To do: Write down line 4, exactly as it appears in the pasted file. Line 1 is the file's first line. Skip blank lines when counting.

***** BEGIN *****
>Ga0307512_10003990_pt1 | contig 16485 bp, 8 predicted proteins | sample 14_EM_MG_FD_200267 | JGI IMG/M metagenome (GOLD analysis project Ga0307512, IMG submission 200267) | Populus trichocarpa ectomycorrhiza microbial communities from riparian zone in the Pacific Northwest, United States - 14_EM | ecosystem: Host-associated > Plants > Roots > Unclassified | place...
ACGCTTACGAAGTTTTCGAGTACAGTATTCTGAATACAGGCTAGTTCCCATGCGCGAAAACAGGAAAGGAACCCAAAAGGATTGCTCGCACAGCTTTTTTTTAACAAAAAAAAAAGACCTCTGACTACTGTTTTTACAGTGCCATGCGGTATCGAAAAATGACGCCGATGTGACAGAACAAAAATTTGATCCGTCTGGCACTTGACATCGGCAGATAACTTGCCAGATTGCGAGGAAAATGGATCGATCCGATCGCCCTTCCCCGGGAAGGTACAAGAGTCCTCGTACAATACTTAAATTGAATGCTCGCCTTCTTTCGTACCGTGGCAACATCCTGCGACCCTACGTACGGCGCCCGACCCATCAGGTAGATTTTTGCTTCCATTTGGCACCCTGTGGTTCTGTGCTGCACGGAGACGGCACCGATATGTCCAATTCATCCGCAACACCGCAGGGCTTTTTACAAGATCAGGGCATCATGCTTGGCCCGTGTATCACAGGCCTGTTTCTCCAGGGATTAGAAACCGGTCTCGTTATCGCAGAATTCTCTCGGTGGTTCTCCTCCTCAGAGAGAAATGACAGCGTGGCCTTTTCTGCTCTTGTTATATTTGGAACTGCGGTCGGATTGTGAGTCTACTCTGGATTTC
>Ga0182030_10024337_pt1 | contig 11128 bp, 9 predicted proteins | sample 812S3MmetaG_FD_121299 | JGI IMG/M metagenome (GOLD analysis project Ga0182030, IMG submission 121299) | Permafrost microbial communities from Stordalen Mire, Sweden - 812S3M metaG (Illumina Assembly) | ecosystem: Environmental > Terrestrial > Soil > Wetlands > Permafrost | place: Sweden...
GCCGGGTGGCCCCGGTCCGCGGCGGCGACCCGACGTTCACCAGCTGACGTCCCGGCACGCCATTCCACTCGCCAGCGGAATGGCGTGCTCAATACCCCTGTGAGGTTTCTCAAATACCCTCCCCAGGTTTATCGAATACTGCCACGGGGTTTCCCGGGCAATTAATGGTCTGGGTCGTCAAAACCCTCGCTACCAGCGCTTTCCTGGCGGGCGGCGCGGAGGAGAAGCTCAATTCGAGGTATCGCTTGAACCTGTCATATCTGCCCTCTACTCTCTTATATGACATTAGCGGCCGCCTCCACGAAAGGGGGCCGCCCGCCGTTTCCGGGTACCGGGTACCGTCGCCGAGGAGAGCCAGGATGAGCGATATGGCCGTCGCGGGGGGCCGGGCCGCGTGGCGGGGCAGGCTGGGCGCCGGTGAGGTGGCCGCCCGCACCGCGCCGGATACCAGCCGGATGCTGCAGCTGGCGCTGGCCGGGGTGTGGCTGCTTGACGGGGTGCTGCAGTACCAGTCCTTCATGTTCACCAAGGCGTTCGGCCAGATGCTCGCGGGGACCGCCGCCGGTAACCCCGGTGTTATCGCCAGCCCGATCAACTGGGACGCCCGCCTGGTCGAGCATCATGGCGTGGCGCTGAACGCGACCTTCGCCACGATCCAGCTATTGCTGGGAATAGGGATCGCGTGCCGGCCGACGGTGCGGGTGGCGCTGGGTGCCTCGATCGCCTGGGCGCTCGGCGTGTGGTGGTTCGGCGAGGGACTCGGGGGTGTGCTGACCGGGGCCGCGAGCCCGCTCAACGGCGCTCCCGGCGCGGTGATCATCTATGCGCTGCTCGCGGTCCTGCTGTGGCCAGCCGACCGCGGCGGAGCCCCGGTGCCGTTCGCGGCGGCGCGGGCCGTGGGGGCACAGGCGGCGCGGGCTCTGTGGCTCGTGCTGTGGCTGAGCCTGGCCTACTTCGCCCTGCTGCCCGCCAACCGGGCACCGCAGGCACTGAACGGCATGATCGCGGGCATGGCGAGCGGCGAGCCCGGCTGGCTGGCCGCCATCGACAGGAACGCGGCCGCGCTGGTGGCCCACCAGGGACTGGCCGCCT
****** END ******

GCCGGGTGGCCCCGGTCCGCGGCGGCGACCCGACGTTCACCAGCTGACGTCCCGGCACGCCATTCCACTCGCCAGCGGAATGGCGTGCTCAATACCCCTGTGAGGTTTCTCAAATACCCTCCCCAGGTTTATCGAATACTGCCACGGGGTTTCCCGGGCAATTAATGGTCTGGGTCGTCAAAACCCTCGCTACCAGCGCTTTCCTGGCGGGCGGCGCGGAGGAGAAGCTCAATTCGAGGTATCGCTTGAACCTGTCATATCTGCCCTCTACTCTCTTATATGACATTAGCGGCCGCCTCCACGAAAGGGGGCCGCCCGCCGTTTCCGGGTACCGGGTACCGTCGCCGAGGAGAGCCAGGATGAGCGATATGGCCGTCGCGGGGGGCCGGGCCGCGTGGCGGGGCAGGCTGGGCGCCGGTGAGGTGGCCGCCCGCACCGCGCCGGATACCAGCCGGATGCTGCAGCTGGCGCTGGCCGGGGTGTGGCTGCTTGACGGGGTGCTGCAGTACCAGTCCTTCATGTTCACCAAGGCGTTCGGCCAGATGCTCGCGGGGACCGCCGCCGGTAACCCCGGTGTTATCGCCAGCCCGATCAACTGGGACGCCCGCCTGGTCGAGCATCATGGCGTGGCGCTGAACGCGACCTTCGCCACGATCCAGCTATTGCTGGGAATAGGGATCGCGTGCCGGCCGACGGTGCGGGTGGCGCTGGGTGCCTCGATCGCCTGGGCGCTCGGCGTGTGGTGGTTCGGCGAGGGACTCGGGGGTGTGCTGACCGGGGCCGCGAGCCCGCTCAACGGCGCTCCCGGCGCGGTGATCATCTATGCGCTGCTCGCGGTCCTGCTGTGGCCAGCCGACCGCGGCGGAGCCCCGGTGCCGTTCGCGGCGGCGCGGGCCGTGGGGGCACAGGCGGCGCGGGCTCTGTGGCTCGTGCTGTGGCTGAGCCTGGCCTACTTCGCCCTGCTGCCCGCCAACCGGGCACCGCAGGCACTGAACGGCATGATCGCGGGCATGGCGAGCGGCGAGCCCGGCTGGCTGGCCGCCATCGACAGGAACGCGGCCGCGCTGGTGGCCCACCAGGGACTGGCCGCCT